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I consider it to be the natural and healthful food of human nature, given to strengthen, to elevate, to inspire; men would, indeed, be “ brutes without it.”* Who has not observed the temperament and the character of those who profess an indifference to all works of imagination? But even the most obtuse of these have the truths of Poesy stamped within them; and, when such men gaze on a serene Sky, a beautiful Landscape, a fine river, or a lofty Mountain, with sentiments of admiration :-or, on the beauty developed in the moral world—for the rule applies to either—that expression of their admiration, how dull soever it be, is the language of Poetry begun.
One final observation : in a Poem extending itself to nearly six thousand lines, and branching over a subject which is almost infinite, many errors must escape, not only the eyes of the writer, for they are proverbially short-sighted, but those also of literary friends who have interested themselves so far in the work as to go through it with attention. The Author has, however, a noble confidence in his critics: he feels that, whatever errors and inaccuracies may be detected, and justly animadverted on, his la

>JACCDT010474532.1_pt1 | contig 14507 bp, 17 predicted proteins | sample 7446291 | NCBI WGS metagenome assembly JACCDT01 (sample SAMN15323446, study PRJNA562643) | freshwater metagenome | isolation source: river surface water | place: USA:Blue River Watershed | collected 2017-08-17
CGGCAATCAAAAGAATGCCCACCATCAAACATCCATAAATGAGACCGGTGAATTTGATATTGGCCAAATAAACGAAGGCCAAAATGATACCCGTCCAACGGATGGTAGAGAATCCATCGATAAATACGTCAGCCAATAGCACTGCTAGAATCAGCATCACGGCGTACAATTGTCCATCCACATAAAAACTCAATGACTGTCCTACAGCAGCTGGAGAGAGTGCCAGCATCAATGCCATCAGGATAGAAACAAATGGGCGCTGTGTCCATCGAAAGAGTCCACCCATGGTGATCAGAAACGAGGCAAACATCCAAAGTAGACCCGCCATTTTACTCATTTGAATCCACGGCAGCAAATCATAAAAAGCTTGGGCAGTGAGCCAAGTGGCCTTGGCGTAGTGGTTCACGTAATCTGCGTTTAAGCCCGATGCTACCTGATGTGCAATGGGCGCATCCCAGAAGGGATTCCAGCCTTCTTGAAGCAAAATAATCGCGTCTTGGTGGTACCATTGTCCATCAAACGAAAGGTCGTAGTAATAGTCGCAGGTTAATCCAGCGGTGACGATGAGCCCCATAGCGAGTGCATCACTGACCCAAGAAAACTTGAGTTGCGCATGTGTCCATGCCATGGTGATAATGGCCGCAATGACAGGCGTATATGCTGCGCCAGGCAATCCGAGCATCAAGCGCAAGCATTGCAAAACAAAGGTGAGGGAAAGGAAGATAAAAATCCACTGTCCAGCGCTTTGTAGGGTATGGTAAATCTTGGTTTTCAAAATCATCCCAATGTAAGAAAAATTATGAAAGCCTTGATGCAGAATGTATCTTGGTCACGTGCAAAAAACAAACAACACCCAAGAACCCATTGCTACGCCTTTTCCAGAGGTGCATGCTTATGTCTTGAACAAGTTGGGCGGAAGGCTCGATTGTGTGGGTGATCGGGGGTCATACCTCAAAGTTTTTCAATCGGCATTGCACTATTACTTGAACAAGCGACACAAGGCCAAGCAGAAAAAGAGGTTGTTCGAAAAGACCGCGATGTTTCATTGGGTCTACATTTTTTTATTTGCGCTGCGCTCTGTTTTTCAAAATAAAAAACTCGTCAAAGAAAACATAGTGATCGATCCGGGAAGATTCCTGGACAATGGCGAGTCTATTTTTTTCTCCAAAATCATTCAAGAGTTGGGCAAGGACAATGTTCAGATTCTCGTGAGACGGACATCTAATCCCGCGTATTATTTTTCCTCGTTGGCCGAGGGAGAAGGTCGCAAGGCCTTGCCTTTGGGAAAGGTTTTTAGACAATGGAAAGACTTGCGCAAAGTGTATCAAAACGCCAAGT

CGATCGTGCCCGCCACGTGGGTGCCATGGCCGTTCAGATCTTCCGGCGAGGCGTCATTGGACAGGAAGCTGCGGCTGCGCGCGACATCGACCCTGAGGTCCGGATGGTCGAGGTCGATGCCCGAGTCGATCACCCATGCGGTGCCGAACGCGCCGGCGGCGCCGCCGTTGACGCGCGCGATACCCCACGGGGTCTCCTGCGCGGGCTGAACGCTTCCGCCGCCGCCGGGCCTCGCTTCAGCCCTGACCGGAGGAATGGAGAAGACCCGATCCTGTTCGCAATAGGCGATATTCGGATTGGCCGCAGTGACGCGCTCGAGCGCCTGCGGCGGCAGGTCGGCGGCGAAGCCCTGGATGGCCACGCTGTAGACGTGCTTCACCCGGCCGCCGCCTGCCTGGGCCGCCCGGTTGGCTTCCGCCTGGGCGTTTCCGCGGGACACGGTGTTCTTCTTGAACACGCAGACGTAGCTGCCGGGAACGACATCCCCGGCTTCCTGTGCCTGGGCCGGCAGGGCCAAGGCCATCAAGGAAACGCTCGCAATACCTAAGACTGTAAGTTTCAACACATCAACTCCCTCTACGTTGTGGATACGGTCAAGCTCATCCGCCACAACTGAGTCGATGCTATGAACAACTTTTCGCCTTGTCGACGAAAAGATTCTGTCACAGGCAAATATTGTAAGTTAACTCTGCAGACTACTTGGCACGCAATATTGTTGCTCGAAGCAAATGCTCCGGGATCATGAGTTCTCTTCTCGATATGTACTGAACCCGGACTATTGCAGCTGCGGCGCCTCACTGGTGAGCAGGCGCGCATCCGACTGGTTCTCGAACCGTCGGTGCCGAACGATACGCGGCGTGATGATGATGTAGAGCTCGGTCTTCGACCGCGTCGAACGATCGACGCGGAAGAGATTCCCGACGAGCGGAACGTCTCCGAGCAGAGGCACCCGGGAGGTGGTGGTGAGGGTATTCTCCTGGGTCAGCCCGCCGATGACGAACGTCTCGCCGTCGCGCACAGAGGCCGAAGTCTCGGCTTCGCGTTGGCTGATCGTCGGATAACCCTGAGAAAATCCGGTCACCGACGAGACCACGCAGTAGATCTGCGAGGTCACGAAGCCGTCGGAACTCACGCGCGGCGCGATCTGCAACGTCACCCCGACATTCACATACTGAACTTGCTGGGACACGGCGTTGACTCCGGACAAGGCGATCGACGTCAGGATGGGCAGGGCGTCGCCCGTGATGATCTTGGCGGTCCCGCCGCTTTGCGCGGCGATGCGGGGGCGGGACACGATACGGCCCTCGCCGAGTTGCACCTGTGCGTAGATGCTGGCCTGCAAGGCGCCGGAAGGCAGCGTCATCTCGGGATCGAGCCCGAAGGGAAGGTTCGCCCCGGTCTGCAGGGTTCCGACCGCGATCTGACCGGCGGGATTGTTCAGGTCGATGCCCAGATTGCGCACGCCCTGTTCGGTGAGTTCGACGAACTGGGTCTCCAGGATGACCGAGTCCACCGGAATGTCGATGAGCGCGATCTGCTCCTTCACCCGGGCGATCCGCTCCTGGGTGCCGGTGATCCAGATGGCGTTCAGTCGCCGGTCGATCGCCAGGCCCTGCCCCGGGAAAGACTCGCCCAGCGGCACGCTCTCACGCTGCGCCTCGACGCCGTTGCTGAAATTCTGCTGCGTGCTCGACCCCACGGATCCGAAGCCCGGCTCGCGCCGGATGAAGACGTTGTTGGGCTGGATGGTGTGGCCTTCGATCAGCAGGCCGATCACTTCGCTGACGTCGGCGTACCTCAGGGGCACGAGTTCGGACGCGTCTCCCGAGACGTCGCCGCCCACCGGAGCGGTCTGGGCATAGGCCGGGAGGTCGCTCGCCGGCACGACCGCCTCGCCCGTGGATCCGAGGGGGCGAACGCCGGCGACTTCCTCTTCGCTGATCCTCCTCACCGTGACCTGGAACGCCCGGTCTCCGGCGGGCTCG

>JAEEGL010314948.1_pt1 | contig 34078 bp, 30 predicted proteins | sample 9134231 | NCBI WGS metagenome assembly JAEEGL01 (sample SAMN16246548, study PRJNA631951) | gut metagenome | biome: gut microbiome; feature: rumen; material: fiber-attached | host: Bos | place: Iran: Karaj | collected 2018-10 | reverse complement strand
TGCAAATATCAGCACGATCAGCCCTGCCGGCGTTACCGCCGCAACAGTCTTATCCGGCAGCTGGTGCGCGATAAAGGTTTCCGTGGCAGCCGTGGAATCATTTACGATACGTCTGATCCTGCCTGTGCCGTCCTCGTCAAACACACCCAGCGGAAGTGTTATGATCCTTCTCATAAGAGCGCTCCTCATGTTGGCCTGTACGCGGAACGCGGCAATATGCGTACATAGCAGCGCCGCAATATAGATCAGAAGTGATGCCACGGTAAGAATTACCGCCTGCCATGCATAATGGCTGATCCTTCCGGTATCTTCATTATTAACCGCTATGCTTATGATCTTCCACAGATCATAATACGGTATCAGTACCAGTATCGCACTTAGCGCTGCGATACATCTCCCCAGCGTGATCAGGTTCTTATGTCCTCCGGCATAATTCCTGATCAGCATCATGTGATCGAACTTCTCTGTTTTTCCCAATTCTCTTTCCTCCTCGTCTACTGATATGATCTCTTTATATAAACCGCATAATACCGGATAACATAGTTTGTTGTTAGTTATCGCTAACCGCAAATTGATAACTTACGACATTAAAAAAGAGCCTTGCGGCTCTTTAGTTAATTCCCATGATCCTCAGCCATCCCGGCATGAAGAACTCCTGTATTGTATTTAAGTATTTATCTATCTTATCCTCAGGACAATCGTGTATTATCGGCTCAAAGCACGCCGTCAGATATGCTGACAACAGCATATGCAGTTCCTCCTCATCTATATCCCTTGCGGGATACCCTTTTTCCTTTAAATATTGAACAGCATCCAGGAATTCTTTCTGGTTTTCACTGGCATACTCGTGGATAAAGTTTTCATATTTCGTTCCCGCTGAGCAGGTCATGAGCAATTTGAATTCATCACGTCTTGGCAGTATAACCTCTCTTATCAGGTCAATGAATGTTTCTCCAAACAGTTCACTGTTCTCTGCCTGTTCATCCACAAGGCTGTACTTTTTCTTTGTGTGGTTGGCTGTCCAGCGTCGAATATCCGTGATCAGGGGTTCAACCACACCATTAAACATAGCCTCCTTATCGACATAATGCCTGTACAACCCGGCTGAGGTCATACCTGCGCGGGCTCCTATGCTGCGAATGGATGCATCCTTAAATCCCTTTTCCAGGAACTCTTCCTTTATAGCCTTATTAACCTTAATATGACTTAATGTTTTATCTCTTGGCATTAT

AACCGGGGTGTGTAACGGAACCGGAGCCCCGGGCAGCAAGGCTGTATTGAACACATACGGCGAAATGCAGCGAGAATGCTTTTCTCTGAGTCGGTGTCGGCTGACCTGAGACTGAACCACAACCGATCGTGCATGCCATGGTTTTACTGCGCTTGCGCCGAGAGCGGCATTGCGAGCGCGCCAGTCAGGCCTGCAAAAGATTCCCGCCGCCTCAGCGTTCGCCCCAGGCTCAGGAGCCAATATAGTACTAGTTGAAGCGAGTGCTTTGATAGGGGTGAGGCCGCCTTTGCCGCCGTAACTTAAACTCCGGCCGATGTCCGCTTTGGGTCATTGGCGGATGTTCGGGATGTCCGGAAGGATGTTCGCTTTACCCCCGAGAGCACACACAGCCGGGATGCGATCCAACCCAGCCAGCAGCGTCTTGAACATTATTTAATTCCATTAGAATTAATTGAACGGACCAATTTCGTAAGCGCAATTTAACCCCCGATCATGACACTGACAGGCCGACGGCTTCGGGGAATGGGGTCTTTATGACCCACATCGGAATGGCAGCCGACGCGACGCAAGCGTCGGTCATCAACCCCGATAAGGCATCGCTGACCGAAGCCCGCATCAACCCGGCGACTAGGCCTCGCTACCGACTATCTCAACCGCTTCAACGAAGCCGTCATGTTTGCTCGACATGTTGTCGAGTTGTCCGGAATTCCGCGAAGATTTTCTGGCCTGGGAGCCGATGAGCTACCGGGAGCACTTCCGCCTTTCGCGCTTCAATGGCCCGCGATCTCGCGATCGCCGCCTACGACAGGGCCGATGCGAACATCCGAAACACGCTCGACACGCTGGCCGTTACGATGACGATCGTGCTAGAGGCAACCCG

bours will not be judged, from impressions of its narrower parts, but from the opinion formed of it as a connected whole. For the tone of thought, and the pervading moral of the Poem, he feels that he has no apology to offer
TO THE LADY * * * * *
The Lay hath ceased : the labour of long years :
Where paths of Song to heights untrodden led ;
But my heart answers not that faith divine : Those aspirations now no more, as once, are mine.
Yet I would twine one wreath around the Song,
Passed — like a shade, or leaf of Autumn sear ;
Then by that face which still Youth's roses tinge
And by that open brow whose tablets show
Accept this homage, for it is as pure
Its memories of thee ; nay—blame not thou—
And, as in happiest hours, when thou and I
O’er which shall eyes and hearts approving bent Applaud this tribute given-so rude—so impotent !